Genres: Autobiography; Memoir; Nonfiction; Cultural
Publication date: March 22, 2022
Arce, who came to live in Texas from Mexico at age 11, shares the story of her assimilation to America, learning English, losing her culture, making money while undocumented and working on Wall Street, and the inevitable scars that came from pursuing an ever-moving goal post. She interweaves current political events and Latinx history into personal stories, covering topics including racism, cultural identity, money, friendships, and love. Arce’s goals are two-fold: by sharing her experiences she wants to encourage other people of color to recognize who they are is more than enough to be American, and she believes more visibility and representation of the Latinx experience will force people to recognize Hispanics as the Americans they are, rather than outsiders.
Rejecting Assimilation will address the issue of trying to be American without losing culture, and explore the positive effects and importance of recognizing yourself in the culture that surrounds you.
For the first eleven years of my life, the pieces of my cultural identity were not spread across boarders. I was a Mexican in Mexico. If I ever felt like I didn’t belong at school, it was not because I was ethnically different. The culture was mine. I was Mexican with no quote marks.Chapter One
This is not a story that was written for me. It’s not a story or a narrative with a white audience in mind. It’s not written as a way to get a white person to understand their privileges or the struggles the Mexican people have and continue to face on a daily basis. And that’s why I loved it.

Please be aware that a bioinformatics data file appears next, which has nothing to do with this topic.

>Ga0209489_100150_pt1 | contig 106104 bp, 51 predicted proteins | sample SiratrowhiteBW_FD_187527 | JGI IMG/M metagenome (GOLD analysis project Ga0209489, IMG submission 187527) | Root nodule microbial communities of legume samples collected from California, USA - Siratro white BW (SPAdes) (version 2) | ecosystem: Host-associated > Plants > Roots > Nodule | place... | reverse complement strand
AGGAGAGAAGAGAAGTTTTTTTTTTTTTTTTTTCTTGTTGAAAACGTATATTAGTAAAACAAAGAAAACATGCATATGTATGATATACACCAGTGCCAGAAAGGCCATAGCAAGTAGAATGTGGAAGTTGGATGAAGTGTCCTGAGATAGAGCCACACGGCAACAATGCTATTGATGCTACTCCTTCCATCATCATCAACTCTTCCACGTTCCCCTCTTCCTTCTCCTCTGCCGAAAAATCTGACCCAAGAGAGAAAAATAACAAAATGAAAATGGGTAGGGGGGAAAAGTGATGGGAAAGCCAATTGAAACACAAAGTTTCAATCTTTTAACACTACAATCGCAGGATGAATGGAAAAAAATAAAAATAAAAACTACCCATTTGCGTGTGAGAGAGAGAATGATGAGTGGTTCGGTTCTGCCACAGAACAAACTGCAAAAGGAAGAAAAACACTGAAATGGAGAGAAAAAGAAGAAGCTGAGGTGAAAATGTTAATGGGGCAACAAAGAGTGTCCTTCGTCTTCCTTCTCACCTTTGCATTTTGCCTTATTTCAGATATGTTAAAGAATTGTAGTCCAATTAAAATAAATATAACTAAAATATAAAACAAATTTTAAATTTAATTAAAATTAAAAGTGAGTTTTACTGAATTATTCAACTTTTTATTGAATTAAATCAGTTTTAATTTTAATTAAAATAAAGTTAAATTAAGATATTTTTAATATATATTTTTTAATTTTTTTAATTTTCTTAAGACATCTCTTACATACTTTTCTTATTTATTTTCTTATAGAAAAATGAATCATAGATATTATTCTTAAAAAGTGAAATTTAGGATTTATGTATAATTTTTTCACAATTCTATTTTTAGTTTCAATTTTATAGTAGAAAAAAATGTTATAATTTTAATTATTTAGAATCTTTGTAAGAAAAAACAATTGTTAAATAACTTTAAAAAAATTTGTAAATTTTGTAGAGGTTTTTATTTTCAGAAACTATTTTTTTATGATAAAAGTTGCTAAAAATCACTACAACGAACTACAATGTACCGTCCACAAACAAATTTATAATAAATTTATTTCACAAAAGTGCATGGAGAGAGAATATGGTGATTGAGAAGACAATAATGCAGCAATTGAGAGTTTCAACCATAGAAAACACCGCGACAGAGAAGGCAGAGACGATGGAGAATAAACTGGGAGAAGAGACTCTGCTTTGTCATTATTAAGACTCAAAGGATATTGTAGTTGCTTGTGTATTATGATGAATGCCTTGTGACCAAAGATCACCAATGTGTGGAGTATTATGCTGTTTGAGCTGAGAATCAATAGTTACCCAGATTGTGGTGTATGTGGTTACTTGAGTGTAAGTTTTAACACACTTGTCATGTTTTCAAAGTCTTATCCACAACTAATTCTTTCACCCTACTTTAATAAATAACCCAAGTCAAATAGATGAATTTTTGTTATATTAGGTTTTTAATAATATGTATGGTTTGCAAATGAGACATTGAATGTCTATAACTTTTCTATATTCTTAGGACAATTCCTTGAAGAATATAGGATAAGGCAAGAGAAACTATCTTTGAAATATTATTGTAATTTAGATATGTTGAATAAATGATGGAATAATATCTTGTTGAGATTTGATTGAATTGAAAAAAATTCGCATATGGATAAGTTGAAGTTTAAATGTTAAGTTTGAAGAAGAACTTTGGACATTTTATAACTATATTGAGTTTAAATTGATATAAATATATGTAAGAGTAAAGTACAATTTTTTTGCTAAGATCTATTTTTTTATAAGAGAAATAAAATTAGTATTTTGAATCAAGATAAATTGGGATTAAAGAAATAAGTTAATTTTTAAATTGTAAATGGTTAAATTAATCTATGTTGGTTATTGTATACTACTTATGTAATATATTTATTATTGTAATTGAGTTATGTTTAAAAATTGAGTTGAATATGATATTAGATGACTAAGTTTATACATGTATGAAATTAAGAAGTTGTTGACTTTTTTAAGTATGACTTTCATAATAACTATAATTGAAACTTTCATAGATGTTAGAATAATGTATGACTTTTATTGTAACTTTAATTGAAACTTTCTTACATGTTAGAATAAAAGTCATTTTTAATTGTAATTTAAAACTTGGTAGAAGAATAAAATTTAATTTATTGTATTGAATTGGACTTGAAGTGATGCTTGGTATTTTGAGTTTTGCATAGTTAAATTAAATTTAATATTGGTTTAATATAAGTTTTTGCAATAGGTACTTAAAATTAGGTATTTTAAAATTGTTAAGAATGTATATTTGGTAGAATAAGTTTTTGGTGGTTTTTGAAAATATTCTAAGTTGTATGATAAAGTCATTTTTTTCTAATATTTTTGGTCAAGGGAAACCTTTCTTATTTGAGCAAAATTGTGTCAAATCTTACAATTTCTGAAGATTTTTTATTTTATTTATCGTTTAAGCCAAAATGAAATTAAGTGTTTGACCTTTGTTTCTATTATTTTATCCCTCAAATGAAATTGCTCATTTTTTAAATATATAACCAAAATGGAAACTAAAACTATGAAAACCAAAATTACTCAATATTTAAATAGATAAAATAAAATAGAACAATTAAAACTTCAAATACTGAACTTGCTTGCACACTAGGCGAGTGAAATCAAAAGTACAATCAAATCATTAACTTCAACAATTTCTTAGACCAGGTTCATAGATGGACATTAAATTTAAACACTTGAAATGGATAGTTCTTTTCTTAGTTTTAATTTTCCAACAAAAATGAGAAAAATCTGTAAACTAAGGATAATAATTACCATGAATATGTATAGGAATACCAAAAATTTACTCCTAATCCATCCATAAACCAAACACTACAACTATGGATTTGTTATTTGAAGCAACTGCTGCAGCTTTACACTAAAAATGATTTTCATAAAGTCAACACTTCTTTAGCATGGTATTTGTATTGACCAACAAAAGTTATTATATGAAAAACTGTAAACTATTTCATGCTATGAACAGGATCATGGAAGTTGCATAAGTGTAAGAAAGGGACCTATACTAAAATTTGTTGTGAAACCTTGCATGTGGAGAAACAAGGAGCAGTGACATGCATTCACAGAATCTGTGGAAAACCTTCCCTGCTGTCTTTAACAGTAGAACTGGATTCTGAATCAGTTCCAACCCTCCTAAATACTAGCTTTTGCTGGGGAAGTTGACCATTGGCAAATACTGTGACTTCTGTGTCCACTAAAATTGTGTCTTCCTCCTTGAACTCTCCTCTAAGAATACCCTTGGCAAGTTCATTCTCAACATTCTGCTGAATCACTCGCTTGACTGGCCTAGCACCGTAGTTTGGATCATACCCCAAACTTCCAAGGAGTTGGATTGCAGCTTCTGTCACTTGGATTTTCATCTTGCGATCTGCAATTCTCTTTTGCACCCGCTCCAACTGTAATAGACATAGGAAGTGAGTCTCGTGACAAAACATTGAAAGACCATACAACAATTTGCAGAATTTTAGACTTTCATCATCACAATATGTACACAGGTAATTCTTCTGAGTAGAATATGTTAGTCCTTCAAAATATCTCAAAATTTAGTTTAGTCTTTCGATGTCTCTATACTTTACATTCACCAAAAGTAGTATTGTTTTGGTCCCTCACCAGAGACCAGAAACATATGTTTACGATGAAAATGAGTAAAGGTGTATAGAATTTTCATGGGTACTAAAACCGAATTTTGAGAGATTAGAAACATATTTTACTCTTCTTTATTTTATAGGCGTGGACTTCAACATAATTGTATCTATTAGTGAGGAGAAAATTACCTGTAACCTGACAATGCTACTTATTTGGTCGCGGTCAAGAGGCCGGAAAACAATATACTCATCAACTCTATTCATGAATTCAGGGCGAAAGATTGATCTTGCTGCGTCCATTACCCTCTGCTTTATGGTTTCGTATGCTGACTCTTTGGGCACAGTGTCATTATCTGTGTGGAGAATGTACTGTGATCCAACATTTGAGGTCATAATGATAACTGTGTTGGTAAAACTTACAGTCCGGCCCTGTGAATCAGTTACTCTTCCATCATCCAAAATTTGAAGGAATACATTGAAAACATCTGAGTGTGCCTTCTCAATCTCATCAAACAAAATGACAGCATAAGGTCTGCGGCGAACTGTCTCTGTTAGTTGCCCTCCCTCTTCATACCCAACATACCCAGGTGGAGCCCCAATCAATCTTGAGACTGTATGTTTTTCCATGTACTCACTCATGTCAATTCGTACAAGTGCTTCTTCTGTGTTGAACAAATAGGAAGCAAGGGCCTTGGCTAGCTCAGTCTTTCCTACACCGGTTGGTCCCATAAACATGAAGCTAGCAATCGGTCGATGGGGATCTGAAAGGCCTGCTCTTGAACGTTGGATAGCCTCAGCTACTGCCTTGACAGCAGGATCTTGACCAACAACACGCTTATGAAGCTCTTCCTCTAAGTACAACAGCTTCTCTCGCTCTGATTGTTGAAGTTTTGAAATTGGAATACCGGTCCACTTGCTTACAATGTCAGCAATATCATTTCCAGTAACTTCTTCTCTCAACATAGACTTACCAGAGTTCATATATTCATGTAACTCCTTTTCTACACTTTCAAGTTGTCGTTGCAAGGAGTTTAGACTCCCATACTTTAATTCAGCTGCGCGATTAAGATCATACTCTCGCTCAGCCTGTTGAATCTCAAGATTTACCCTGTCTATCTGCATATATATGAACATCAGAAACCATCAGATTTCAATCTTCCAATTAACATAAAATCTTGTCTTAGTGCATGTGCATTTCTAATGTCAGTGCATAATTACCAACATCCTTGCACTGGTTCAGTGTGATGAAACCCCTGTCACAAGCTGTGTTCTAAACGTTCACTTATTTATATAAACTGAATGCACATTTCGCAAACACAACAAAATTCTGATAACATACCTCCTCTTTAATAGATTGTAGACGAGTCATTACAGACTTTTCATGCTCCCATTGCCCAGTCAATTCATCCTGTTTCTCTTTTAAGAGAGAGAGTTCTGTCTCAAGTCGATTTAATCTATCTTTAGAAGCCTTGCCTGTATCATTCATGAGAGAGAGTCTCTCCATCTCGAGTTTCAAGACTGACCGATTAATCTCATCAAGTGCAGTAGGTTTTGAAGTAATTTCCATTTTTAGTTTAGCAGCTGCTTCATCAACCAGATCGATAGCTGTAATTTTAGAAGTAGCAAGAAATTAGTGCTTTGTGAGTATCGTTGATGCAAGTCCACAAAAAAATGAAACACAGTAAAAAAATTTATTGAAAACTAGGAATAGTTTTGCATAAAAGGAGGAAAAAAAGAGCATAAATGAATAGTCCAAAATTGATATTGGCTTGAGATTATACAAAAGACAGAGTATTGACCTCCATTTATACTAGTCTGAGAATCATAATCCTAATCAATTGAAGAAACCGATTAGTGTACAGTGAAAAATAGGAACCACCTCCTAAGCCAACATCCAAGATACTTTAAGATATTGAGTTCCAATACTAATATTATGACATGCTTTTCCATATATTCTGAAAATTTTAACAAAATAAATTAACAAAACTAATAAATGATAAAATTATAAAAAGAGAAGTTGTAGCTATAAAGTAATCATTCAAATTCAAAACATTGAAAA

This story is raw. It’s hard to read and it’s heartbreaking. It’s a tale of racism and suppression. Of forgetting yourself in an attempt at belonging when you’re never going to be a perfect fit anyways. And it comes with receipts.
Arce’s story is one that I’ll never be able to relate to. But that doesn’t stop this story from being an incredibly impactful one. There’s not very much focus on the struggles the Mexican population in America faces, it’s just another thing that’s been swept under the rug.
Instead of going on about how this story impacted me, I’m going to leave you with this:
You should read this book. You will almost certainly feel uncomfortable while reading it. You will almost certainly want to put it down and go on with your life, pretending that everything is okay. Get over yourself. This book is not for you or to make you to feel comfortable – especially not if you’re a white person who picks this story up. It’s about the truth and history and making sure the world becomes a better place.